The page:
Some time in 1918 the appellant purchased, as he says, Commonwealth bonds of the value of £2,000. He did not buy them in the market but took them up directly from the Commonwealth. He never had physical possession of the bonds, but the Commonwealth Bank of Australia issued to him in July 1918, two receipts, one for £1,500 and the other for £500, as follows: "Held on account of W. F. Crichton ... Commonwealth War Loan Treasury Bond 6th issue 5% due 1927 ... for safe custody, interest to be dealt with in terms of instructions." And in the Bank's record of Commonwealth Government Treasury Bonds held for safe custody appears this entry: No. of official receipt A6031 A6407 Name of holder Crichton, William Francis [and address] Date received 11.7.1918 16.7.1918 Number of bonds 6th issue 5% £500 6th issue 5% £1,500 Instruction re interest Commonwealth Bank, Melbourne Amount half yearly interest £12 10s. 0d. £37 10s. 0d.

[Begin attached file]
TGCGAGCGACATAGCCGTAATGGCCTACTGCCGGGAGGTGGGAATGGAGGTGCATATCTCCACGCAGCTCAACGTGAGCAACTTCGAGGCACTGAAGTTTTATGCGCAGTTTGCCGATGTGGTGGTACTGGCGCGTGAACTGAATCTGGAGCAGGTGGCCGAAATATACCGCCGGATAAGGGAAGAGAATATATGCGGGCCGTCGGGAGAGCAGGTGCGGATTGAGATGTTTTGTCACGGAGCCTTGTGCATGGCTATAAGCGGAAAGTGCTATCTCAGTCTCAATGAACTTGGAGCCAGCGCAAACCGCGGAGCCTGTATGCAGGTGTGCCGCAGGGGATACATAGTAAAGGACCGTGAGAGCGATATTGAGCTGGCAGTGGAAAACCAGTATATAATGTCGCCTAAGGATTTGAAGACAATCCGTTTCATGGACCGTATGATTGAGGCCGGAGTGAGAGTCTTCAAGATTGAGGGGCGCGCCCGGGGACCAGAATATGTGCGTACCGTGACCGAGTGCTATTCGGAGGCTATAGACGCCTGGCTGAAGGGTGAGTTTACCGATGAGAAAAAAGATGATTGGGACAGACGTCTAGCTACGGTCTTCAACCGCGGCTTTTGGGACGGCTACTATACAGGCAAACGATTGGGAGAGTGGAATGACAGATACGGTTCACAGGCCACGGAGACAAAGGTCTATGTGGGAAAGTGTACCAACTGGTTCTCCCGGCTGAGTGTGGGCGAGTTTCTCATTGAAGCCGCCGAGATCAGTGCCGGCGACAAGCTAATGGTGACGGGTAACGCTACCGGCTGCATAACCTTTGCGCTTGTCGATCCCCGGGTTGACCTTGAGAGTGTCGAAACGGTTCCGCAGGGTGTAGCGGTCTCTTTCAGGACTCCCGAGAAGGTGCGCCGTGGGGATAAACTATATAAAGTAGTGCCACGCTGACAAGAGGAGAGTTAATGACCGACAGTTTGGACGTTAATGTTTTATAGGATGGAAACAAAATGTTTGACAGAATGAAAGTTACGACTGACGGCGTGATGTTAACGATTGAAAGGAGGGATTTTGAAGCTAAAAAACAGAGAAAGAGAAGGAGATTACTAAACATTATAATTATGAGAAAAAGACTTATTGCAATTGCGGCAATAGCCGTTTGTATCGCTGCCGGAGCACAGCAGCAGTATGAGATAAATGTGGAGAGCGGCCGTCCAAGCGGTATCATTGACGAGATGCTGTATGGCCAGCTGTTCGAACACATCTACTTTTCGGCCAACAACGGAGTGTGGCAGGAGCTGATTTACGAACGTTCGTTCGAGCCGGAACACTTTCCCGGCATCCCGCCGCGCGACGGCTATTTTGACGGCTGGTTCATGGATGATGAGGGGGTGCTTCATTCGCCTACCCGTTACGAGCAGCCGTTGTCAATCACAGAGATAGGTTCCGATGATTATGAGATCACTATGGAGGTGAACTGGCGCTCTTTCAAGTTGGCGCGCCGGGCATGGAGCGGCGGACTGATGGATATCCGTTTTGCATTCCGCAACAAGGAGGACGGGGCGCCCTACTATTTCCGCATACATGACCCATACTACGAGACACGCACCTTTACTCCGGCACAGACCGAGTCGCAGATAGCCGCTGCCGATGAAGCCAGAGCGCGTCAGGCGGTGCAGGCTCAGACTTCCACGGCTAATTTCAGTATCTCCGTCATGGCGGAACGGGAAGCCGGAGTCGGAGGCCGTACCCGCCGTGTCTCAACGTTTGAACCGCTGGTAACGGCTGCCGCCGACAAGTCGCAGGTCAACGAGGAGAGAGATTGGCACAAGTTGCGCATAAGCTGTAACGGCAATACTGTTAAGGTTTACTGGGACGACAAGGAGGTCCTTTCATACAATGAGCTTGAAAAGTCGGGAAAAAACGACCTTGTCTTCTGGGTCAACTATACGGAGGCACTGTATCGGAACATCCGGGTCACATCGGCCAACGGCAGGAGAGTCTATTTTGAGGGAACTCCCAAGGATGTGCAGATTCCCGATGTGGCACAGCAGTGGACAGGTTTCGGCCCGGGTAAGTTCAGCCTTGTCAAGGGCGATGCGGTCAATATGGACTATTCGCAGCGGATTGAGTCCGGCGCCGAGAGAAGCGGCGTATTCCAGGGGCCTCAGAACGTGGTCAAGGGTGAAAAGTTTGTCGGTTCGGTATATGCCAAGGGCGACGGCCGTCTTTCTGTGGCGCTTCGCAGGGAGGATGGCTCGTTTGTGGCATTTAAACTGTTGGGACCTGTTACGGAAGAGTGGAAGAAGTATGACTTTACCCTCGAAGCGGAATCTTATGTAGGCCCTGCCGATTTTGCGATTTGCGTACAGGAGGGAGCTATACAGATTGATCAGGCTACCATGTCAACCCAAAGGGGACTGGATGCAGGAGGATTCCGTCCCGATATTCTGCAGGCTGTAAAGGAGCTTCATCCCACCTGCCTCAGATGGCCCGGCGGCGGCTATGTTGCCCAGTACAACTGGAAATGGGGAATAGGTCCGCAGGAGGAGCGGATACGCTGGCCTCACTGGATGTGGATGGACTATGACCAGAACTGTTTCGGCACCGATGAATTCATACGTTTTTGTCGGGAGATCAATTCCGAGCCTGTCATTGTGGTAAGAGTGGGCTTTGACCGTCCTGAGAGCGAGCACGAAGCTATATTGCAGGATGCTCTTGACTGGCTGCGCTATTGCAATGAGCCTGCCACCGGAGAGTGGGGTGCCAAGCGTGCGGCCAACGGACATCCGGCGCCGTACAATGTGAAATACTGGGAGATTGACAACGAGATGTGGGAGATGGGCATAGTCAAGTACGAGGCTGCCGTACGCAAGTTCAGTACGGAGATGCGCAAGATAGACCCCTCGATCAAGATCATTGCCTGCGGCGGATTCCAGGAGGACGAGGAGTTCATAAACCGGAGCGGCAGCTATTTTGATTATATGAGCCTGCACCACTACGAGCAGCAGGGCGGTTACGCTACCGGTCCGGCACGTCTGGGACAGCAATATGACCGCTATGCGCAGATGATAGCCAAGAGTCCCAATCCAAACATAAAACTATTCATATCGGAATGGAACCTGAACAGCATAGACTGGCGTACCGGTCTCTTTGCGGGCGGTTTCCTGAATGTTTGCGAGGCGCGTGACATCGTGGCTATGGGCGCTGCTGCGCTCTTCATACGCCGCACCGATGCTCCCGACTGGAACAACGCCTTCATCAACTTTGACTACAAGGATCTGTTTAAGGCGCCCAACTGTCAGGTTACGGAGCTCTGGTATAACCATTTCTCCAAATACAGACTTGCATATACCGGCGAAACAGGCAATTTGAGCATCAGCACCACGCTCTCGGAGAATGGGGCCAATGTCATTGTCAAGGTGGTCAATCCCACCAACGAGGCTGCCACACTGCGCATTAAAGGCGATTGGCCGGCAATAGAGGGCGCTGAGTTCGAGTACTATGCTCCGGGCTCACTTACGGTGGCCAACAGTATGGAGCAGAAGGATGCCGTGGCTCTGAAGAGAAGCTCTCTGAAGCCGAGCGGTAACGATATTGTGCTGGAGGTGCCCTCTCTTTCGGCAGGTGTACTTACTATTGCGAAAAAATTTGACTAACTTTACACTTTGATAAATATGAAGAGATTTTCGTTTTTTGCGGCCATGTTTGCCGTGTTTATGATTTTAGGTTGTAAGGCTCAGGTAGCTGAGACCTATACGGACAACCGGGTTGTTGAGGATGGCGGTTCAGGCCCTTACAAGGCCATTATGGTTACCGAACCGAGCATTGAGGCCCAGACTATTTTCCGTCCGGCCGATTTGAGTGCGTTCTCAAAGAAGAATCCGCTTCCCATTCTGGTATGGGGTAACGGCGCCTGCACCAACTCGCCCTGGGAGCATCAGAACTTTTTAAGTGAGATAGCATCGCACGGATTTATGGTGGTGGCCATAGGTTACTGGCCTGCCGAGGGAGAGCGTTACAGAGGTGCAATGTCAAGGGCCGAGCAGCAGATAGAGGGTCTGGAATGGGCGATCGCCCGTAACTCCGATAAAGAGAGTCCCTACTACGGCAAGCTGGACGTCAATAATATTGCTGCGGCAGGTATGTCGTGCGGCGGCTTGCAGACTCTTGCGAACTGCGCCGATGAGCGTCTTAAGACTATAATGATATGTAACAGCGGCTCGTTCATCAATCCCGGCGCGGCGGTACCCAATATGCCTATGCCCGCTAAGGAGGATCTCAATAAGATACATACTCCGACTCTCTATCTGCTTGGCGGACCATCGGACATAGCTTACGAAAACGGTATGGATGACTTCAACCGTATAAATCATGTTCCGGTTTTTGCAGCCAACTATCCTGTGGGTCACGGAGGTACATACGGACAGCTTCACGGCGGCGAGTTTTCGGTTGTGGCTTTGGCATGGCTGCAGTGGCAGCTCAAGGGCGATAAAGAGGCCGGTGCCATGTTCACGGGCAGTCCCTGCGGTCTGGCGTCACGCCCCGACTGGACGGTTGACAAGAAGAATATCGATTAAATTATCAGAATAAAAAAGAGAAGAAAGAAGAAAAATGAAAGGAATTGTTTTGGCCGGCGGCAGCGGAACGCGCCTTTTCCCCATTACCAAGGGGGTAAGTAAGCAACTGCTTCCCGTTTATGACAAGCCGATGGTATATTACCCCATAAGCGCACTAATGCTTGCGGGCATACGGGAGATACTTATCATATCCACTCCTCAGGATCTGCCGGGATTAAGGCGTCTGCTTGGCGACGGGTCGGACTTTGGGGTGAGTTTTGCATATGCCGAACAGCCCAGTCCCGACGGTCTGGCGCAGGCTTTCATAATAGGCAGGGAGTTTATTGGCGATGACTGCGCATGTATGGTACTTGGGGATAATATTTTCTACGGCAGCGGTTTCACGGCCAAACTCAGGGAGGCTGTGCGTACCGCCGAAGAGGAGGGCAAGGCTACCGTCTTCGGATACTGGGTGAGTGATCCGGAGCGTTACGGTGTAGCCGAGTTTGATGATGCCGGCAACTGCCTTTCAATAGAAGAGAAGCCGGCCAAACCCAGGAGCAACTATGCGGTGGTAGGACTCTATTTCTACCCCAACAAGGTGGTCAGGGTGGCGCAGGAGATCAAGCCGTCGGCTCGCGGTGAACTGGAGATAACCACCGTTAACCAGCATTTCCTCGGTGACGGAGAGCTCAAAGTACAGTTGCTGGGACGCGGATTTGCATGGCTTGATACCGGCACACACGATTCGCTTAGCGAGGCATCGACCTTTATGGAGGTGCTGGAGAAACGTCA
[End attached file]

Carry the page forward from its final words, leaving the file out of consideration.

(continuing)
Counsel agreed, as I understood them, and as the evidence suggests, that the actual bonds were never issued. Some arrangement existed between the Treasury and the Commonwealth Bank whereby bonds deposited or proposed to be deposited with the Bank for safe custody were converted into inscribed stock in the name of the Bank, and bonds, if deposited, were cancelled. The accumulation of millions of bonds was, as the Bank officer said, almost impossible, and also it would involve, I should think, a good many risks. A customer holding a deposit receipt could obtain bonds if he so desired, for the Bank was authorized to issue bearer bonds if they were asked for. And on such issue the Bank, I take it, converted a similar amount of the inscribed stock in its name.